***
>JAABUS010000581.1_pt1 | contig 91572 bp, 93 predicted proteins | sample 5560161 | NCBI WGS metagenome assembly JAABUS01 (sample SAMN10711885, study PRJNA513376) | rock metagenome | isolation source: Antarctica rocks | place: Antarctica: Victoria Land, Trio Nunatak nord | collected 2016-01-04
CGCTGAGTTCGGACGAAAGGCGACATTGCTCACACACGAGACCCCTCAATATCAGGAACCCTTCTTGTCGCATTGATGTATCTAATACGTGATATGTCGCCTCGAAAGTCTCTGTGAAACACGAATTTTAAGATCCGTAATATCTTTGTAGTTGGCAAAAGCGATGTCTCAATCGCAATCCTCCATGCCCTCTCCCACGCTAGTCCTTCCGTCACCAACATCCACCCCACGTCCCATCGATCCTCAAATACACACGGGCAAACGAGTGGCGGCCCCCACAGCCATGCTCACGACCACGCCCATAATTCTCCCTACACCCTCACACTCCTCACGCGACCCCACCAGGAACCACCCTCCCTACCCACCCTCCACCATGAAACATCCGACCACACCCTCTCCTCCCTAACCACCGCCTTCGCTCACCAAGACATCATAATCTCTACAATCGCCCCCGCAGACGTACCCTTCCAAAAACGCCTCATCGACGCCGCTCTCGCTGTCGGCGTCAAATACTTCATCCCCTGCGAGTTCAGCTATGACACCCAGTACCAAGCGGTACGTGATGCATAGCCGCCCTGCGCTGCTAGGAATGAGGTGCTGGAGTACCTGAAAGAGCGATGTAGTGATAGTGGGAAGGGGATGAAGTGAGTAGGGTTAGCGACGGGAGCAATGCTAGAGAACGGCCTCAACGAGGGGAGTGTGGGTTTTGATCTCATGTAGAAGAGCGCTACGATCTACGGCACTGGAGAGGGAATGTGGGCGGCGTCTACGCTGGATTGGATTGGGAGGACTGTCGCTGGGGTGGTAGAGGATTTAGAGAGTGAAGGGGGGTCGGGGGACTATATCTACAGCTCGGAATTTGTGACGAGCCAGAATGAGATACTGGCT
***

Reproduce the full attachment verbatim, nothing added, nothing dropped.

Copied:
>JAABUS010000581.1_pt1 | contig 91572 bp, 93 predicted proteins | sample 5560161 | NCBI WGS metagenome assembly JAABUS01 (sample SAMN10711885, study PRJNA513376) | rock metagenome | isolation source: Antarctica rocks | place: Antarctica: Victoria Land, Trio Nunatak nord | collected 2016-01-04
CGCTGAGTTCGGACGAAAGGCGACATTGCTCACACACGAGACCCCTCAATATCAGGAACCCTTCTTGTCGCATTGATGTATCTAATACGTGATATGTCGCCTCGAAAGTCTCTGTGAAACACGAATTTTAAGATCCGTAATATCTTTGTAGTTGGCAAAAGCGATGTCTCAATCGCAATCCTCCATGCCCTCTCCCACGCTAGTCCTTCCGTCACCAACATCCACCCCACGTCCCATCGATCCTCAAATACACACGGGCAAACGAGTGGCGGCCCCCACAGCCATGCTCACGACCACGCCCATAATTCTCCCTACACCCTCACACTCCTCACGCGACCCCACCAGGAACCACCCTCCCTACCCACCCTCCACCATGAAACATCCGACCACACCCTCTCCTCCCTAACCACCGCCTTCGCTCACCAAGACATCATAATCTCTACAATCGCCCCCGCAGACGTACCCTTCCAAAAACGCCTCATCGACGCCGCTCTCGCTGTCGGCGTCAAATACTTCATCCCCTGCGAGTTCAGCTATGACACCCAGTACCAAGCGGTACGTGATGCATAGCCGCCCTGCGCTGCTAGGAATGAGGTGCTGGAGTACCTGAAAGAGCGATGTAGTGATAGTGGGAAGGGGATGAAGTGAGTAGGGTTAGCGACGGGAGCAATGCTAGAGAACGGCCTCAACGAGGGGAGTGTGGGTTTTGATCTCATGTAGAAGAGCGCTACGATCTACGGCACTGGAGAGGGAATGTGGGCGGCGTCTACGCTGGATTGGATTGGGAGGACTGTCGCTGGGGTGGTAGAGGATTTAGAGAGTGAAGGGGGGTCGGGGGACTATATCTACAGCTCGGAATTTGTGACGAGCCAGAATGAGATACTGGCT